Type II: P-P interval is a multiple of the normal P-P intervals
3c. Third Degree SA Block: the impulse does not reach the atrium at all and thus cannot be differentiated from sinus arrest on the surface ECG.
Sick Sinus Syndrome findings include:
1. chronic, inappropriate, sinus bradycardia, which may be symptomatic if there is failure of "escape" rhythms
2. Sinus pauses, sinus arrest, and sinoatrial exit block
3. Alternating bradycardia and atrial tachyarrhythmias, including atrial fib (tachy-brady syndrome)
Not all patients with sick sinus syndrome need a pacemaker immediately, but if you encounter a patient who has symptomatic sinus pauses in the ED (syncope or near syncope) and you are not sure that it is sinus arrhythmia, as I see it, you cannot safely send the patient home without further evaluation, usually by a cardiologist. Although the serious outcomes may take some time to manifest (see paper below), I don't know of any way to predict that they won't happen immediately in your symptomatic ED patient, unless you can find and reverse an identifiable cause such as hyperkalemia or drug effect. Anyone with any better information on this, please comment and I will edit this.
Natural History of Sick Sinus Syndrome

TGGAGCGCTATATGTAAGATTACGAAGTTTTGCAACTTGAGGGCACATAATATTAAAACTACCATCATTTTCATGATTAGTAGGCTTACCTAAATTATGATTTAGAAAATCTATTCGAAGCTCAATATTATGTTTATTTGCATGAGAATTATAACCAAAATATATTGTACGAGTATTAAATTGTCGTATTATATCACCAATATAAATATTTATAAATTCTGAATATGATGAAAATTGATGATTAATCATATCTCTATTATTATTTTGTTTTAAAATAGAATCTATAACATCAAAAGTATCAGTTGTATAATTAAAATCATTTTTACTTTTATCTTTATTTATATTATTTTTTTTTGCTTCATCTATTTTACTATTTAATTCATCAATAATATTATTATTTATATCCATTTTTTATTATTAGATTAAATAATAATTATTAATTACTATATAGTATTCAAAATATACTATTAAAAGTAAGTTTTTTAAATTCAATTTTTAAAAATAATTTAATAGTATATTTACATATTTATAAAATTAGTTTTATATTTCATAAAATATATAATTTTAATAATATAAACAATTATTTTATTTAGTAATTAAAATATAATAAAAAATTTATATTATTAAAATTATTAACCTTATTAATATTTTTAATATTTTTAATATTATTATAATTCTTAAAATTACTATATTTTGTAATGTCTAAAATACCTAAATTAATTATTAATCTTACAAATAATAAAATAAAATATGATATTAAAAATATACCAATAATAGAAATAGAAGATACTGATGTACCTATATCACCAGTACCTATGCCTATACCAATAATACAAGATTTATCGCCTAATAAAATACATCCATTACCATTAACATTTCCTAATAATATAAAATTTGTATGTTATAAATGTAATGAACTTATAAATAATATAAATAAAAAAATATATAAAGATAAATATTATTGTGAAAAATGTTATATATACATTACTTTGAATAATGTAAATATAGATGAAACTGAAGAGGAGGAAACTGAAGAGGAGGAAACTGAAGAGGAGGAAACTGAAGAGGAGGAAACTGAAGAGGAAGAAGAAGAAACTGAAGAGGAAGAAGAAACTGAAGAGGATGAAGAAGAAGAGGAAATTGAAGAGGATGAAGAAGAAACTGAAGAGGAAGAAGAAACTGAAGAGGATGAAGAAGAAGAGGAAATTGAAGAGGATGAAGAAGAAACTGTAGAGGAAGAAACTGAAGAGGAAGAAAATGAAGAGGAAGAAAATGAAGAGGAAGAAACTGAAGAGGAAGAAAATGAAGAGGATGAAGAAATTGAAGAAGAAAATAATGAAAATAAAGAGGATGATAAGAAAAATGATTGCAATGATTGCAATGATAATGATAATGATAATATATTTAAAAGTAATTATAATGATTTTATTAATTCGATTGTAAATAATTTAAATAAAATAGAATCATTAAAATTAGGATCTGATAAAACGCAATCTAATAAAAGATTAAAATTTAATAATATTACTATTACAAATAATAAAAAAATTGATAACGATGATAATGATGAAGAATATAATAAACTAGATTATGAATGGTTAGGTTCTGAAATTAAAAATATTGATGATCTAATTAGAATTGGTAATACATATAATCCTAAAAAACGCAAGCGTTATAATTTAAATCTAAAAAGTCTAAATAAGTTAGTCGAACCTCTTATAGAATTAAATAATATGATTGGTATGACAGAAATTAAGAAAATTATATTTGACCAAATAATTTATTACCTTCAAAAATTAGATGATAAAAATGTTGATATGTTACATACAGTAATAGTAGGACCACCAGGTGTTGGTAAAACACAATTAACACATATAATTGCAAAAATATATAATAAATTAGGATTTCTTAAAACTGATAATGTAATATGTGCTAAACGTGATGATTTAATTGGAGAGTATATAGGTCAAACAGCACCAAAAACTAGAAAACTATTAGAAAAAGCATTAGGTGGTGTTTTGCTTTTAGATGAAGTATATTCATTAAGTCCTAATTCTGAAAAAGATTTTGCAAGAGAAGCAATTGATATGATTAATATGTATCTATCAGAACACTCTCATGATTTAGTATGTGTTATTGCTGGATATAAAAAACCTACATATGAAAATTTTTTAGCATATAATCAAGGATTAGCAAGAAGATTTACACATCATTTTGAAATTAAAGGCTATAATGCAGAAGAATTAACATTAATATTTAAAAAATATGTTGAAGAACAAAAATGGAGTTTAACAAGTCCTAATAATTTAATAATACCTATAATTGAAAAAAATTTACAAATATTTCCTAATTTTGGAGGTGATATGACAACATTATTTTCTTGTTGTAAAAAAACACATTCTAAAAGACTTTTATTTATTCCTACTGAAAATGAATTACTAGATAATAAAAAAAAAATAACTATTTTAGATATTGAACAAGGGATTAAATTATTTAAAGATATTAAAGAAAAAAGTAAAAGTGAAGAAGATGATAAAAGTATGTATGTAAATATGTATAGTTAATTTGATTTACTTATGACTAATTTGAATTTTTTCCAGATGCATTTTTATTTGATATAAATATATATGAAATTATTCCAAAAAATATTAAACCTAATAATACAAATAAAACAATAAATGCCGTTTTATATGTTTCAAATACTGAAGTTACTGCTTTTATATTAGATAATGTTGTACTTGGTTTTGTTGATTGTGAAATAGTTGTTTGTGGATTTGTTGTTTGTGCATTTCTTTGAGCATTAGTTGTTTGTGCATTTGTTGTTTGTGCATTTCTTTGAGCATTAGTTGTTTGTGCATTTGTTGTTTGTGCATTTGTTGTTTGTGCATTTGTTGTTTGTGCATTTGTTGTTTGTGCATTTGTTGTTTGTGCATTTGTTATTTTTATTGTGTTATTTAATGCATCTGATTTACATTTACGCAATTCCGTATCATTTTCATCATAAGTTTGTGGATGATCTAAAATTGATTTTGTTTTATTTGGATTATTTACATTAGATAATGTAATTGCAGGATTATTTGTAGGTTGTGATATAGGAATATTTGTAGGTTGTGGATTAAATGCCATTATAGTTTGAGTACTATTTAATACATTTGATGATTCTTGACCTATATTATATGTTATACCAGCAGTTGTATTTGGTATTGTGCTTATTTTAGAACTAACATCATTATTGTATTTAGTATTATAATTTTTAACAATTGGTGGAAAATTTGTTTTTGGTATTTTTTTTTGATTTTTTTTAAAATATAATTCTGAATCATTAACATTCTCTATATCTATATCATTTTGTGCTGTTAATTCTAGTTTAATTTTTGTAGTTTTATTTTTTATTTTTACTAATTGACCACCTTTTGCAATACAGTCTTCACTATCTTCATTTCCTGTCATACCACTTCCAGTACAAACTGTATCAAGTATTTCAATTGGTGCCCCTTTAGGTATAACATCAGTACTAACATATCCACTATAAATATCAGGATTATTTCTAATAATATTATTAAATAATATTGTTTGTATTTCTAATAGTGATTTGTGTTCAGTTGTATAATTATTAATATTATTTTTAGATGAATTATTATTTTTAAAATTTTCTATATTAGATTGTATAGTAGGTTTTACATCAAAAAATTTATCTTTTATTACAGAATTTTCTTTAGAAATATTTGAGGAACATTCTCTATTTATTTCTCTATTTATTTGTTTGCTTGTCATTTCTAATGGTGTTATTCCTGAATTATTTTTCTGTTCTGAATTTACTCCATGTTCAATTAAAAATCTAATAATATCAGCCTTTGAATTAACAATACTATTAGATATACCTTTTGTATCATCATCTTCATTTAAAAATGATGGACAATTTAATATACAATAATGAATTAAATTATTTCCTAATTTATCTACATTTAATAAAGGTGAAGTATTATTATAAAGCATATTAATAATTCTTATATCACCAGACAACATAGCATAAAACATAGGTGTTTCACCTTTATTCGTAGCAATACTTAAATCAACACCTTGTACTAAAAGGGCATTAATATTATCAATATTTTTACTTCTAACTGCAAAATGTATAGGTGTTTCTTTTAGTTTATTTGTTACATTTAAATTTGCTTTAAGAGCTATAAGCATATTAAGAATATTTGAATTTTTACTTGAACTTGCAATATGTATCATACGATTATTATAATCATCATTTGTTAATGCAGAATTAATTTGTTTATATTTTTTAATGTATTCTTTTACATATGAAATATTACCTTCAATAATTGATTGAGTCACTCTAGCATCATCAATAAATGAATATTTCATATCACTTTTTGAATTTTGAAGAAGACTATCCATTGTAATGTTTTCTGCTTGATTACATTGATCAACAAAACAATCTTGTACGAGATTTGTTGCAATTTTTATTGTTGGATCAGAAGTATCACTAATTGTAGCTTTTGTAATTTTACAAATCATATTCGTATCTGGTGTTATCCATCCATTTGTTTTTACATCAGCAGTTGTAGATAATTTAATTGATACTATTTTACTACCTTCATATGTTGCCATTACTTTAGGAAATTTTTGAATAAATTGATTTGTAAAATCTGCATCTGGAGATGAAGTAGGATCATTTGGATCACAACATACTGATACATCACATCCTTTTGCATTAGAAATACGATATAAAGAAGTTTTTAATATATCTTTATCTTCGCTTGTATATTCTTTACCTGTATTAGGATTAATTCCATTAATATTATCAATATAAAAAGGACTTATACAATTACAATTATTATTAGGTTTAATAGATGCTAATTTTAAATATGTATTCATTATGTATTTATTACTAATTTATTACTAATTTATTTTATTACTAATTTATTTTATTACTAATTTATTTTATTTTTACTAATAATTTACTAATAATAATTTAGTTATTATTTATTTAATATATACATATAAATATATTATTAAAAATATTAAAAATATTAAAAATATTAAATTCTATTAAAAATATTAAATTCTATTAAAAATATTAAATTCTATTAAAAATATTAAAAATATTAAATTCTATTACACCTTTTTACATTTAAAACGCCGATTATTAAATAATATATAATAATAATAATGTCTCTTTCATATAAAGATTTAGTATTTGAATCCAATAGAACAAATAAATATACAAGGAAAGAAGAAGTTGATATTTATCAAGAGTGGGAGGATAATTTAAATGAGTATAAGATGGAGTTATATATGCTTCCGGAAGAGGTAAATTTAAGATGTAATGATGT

In this study of 35 patients with sick sinus syndrome, as diagnosed by (1) age at least 45 years; (2) mean sinus rate at rest less than 45 beats/min, and/or intermittent sinoatrial block in at least 1 standard electrocardiogram recorded during diurnal hours on different days; (3) symptoms attributable to sinus node dysfunction, such as syncope or dizziness, and/or easy fatigue or effort dyspnea, the patients were followed up for up to 4 years (mean 17 ± 15 months). During follow-up, 20 patients (57%) had cardiovascular events that required treatment: 8 had syncope (23%); 6 had overt heart failure (17%); 4 patients had chronic atrial fibrillation (11%); and 2 patients had poorly tolerated episodes of paroxysmal tachyarrhythmias (6%). Actuarial rates of occurrence of all events were 35%, 49%, and 63%, respectively, after 1, 2, and 4 years. At univariate analysis, age at least 65 years, end-systolic left ventricular diameter at least 30 mm, end-diastolic left ventricular diameter at least 52 mm, and ejection fraction less than 55.